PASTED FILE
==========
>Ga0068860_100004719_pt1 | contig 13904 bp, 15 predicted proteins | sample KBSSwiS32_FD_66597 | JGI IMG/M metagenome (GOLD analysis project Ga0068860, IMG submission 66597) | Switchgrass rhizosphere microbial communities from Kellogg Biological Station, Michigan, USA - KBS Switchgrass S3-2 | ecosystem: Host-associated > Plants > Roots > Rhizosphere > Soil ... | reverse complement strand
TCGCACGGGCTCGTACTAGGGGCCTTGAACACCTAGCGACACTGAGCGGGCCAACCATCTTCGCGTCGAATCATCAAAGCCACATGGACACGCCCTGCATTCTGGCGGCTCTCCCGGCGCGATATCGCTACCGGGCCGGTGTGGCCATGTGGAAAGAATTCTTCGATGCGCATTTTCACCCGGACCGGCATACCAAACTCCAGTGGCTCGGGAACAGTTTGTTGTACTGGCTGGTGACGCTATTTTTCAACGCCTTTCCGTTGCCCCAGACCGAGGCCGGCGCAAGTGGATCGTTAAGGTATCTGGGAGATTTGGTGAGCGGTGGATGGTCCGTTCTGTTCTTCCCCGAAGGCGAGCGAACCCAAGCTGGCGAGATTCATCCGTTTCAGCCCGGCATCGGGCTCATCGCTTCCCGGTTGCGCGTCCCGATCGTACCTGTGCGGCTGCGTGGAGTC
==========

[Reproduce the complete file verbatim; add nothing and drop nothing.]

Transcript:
>Ga0068860_100004719_pt1 | contig 13904 bp, 15 predicted proteins | sample KBSSwiS32_FD_66597 | JGI IMG/M metagenome (GOLD analysis project Ga0068860, IMG submission 66597) | Switchgrass rhizosphere microbial communities from Kellogg Biological Station, Michigan, USA - KBS Switchgrass S3-2 | ecosystem: Host-associated > Plants > Roots > Rhizosphere > Soil ... | reverse complement strand
TCGCACGGGCTCGTACTAGGGGCCTTGAACACCTAGCGACACTGAGCGGGCCAACCATCTTCGCGTCGAATCATCAAAGCCACATGGACACGCCCTGCATTCTGGCGGCTCTCCCGGCGCGATATCGCTACCGGGCCGGTGTGGCCATGTGGAAAGAATTCTTCGATGCGCATTTTCACCCGGACCGGCATACCAAACTCCAGTGGCTCGGGAACAGTTTGTTGTACTGGCTGGTGACGCTATTTTTCAACGCCTTTCCGTTGCCCCAGACCGAGGCCGGCGCAAGTGGATCGTTAAGGTATCTGGGAGATTTGGTGAGCGGTGGATGGTCCGTTCTGTTCTTCCCCGAAGGCGAGCGAACCCAAGCTGGCGAGATTCATCCGTTTCAGCCCGGCATCGGGCTCATCGCTTCCCGGTTGCGCGTCCCGATCGTACCTGTGCGGCTGCGTGGAGTC